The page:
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I have a code that computes butterflies and from a little profiling I found out that it is a little bit slow. So, it seemed that the better way to optimize its performance is vectorizing it using Intel SIMD Intrinsics.

This is the scalar version of the code that I want to optimize:

float bfly0_re, bfly1_re, bfly2_re, bfly3_re;
float bfly0_im, bfly1_im, bfly2_im, bfly3_im;
float x_n2, x_N2, x_N2_2, x_N2_3;
float y_n2, y_N2, y_N2_2, y_N2_3;
float a_c_add_re, a_c_add_im, a_c_sub_re, a_c_sub_im;
float b_d_add_re, b_d_add_im, b_d_sub_im, b_d_sub_re;

x_n2 =      x[n2];
x_N2 =      x[N2];
x_N2_2 =    x[N2_2];
x_N2_3 =    x[N2_3];

y_n2 =      y[n2];
y_N2 =      y[N2];
y_N2_2 =    y[N2_2];
y_N2_3 =    y[N2_3];

ADD(a_c_add_re, x_n2, x_N2_2)//ADD(res,op1,op2){res=op1+op2}
ADD(a_c_add_im, y_n2, y_N2_2)
SUB(a_c_sub_re, x_n2, x_N2_2)//SUB(res,op1,op2){res=op1-op2}
SUB(a_c_sub_im, y_n2, y_N2_2)
ADD(b_d_add_re, x_N2, x_N2_3)
ADD(b_d_add_im, y_N2, y_N2_3)
SUB(b_d_sub_im, y_N2, y_N2_3)
SUB(b_d_sub_re, x_N2, x_N2_3)

ADD(bfly0_re, a_c_add_re, b_d_add_re)
ADD(bfly0_im, a_c_add_im, b_d_add_im)
ADD(bfly1_re, a_c_sub_re, b_d_sub_im)
SUB(bfly1_im, a_c_sub_im, b_d_sub_re)
SUB(bfly2_re, a_c_add_re, b_d_add_re)
SUB(bfly2_im, a_c_add_im, b_d_add_im)
SUB(bfly3_re, a_c_sub_re, b_d_sub_im)
ADD(bfly3_im, a_c_sub_im, b_d_sub_re)

And Then this is the SIMD version that I intend to use:

__m128 Xn2_vec,XN22_vec;
__m128 YN2_vec,YN22_vec;

__m128 YXN2_vec,YXN23_vec;
__m128 XYN2_vec,XYN23_vec;

__m128 A_vec,B_vec,C_vec,D_vec;
__m128 bfly_iv,bfly_rv;

/*A_vec = {a_c_add_re, a_c_sub_re, a_c_add_re, a_c_sub_re}*/
Xn2_vec  = _mm_broadcast_ps(X[n2]);
XN22_vec = _mm_broadcast_ps(X[N22]);
A_vec    = _mm_addsub_ps   (Xn2_vec,XN22_vec); 

/*C_vec = {a_c_add_im, a_c_sub_im, a_c_add_im, a_c_sub_im}*/
Xn2_vec  = _mm_broadcast_ps(Y[n2]);
XN22_vec = _mm_broadcast_ps(Y[N22]);
C_vec    = _mm_addsub_ps   (Yn2_vec,YN22_vec);

/*B_vec = {b_d_add_re, b_d_sub_im, b_d_add_re, b_d_sub_im}*/
YXN2_vec  = _mm_set_ps   (X[N2], Y[N2], X[N2], Y[N2] );
YXN23_vec = _mm_set_ps   (X[N23],Y[N23],X[N23],Y[N23]);
B_vec     = _mm_addsub_ps(YXN2_vec,YXN23_vec);

/*D_vec = {b_d_add_im, b_d_sub_re, b_d_add_im, b_d_sub_re}*/
XYN2_vec  = _mm_shuffle_ps(YXN2_vec, YXN2_vec, _MM_SHUFFLE(2,3,0,1));
XYN23_vec = _mm_shuffle_ps(YXN23_vec,YXN23_vec,_MM_SHUFFLE(2,3,0,1));
D_vec     = _mm_addsub_ps(XYN2_vec,XYN23_vec);

bfly_rv   = _mm_addsub_ps(A_vec, B_vec);
bfly_iv   = _mm_addsub_ps(C_vec, D_vec);
/*Then Do another shuffling instructions on the butterflies to reorder them*/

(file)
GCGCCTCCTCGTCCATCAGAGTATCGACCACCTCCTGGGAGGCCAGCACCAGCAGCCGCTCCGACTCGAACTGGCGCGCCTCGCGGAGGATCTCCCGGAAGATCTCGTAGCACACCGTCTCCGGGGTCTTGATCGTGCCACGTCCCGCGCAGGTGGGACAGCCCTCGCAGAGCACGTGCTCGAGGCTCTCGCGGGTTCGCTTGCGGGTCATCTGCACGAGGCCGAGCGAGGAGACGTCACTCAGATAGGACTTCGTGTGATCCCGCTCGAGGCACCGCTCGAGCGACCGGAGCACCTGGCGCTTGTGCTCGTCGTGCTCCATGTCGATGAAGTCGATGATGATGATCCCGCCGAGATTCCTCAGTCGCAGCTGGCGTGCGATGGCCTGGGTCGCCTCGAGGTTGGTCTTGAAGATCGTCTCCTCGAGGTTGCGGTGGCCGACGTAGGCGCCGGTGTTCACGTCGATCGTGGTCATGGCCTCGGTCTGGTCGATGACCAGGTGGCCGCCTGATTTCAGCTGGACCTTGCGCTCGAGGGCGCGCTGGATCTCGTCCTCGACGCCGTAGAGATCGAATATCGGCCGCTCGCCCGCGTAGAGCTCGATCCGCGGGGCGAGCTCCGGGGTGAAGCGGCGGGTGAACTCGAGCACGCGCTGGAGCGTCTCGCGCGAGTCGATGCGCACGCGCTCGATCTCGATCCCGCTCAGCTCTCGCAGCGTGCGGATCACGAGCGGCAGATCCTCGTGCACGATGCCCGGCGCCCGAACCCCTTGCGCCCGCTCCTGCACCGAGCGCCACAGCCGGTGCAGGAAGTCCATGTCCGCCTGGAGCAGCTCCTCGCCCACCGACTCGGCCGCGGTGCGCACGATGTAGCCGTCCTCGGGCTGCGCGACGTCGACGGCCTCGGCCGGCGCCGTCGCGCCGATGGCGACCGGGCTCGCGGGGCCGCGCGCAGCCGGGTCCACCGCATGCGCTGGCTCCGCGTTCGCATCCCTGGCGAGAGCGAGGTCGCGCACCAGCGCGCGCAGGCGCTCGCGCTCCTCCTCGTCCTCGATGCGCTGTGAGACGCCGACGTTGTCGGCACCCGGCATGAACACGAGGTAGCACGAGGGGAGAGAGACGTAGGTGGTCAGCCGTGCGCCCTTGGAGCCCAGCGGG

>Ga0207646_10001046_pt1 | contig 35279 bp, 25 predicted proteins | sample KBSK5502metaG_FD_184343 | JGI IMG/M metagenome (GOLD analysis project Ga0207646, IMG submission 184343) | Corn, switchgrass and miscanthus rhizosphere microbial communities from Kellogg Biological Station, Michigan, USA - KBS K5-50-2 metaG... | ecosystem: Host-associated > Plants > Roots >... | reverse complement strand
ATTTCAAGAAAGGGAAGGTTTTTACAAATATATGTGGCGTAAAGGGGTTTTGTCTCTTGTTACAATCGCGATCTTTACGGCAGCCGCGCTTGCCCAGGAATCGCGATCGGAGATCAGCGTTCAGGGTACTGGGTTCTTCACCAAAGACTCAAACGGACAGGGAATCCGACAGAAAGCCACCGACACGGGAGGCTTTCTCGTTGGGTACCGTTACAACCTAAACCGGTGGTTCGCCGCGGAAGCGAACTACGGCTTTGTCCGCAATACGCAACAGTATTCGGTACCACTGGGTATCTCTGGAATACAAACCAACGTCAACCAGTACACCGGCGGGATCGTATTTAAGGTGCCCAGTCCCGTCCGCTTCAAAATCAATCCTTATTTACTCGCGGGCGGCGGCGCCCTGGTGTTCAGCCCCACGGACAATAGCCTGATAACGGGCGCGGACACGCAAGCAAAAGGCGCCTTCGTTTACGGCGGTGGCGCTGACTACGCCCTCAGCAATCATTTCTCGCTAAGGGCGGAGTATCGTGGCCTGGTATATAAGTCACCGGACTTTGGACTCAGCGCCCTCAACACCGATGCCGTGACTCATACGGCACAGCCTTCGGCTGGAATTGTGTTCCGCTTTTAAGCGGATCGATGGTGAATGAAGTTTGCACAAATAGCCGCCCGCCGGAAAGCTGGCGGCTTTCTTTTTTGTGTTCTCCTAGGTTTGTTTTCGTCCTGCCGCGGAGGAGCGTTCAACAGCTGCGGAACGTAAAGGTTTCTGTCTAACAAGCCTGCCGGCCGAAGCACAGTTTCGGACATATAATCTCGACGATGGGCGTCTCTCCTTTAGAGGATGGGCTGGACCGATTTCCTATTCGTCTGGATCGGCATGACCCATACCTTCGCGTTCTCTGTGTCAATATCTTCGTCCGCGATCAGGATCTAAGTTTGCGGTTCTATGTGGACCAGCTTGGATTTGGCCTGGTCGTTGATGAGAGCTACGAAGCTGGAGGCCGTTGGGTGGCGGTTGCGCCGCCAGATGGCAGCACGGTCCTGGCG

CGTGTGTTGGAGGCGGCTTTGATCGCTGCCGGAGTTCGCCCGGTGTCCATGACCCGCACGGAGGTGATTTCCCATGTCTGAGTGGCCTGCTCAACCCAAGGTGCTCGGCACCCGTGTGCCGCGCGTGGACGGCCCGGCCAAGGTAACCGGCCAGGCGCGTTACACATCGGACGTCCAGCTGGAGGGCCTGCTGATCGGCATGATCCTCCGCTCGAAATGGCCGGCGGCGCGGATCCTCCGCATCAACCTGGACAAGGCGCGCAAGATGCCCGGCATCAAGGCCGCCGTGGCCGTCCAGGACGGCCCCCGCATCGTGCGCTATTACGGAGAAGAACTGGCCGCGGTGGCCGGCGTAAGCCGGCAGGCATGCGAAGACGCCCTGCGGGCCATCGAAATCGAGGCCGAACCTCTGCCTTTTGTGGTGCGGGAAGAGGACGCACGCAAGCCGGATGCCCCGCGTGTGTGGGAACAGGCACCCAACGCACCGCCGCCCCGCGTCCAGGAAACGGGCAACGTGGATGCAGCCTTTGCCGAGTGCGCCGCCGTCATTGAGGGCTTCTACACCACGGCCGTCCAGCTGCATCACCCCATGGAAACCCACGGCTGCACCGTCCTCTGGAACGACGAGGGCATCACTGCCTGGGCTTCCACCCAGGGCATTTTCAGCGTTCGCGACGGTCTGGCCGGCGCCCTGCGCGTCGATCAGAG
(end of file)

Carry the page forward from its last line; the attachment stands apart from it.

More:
n2, N2, N22, N23 are just indices because the values are not contiguous. I am using a Haswell architecture.

Here are my questions:

  • Is this code worth optimizing or not, knowing that it is repeated more than 1000 times?

  • Shall I use the _mm_load1_ps() instead of the _mm_broadcast_ps()intrinsic, or is there no difference?

  • Do you think that there is a better way of doing it?

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  • 2
    \$\begingroup\$ Did you compare your code against your compiler's own vectorisation? I usually find that the latter comfortably beats my own attempts, without the maintenance penalty of per-target source code - and it may improve without any work just by upgrading the compiler. It sometimes helps to add a #pragma omp simd. \$\endgroup\$ – Toby Speight Jul 12 '17 at 13:24
  • \$\begingroup\$ Well, what if I decided to use different compilers or different hardware ... So, I think that it well not be possible to use it. \$\endgroup\$ – A.nechi Jul 12 '17 at 13:51
  • \$\begingroup\$ Not sure what you mean - using the compiler's own vectorisation means you can build for different platforms without re-writing your code. Why do you say it might be "not possible"? \$\endgroup\$ – Toby Speight Jul 12 '17 at 14:28
  • \$\begingroup\$ Oh ... ok, I misunderstood you. \$\endgroup\$ – A.nechi Jul 12 '17 at 14:37
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    \$\begingroup\$ Are you compiling with an OpenMP-capable compiler (such as gcc -fopenmp)? I think it needs to support OpenMP 4.0 to have the simd directive. If that's not an option for you, it may well be instructive to compile with -march=native -O3 (or similar) and inspect the generated assembly. \$\endgroup\$ – Toby Speight Jul 13 '17 at 15:08

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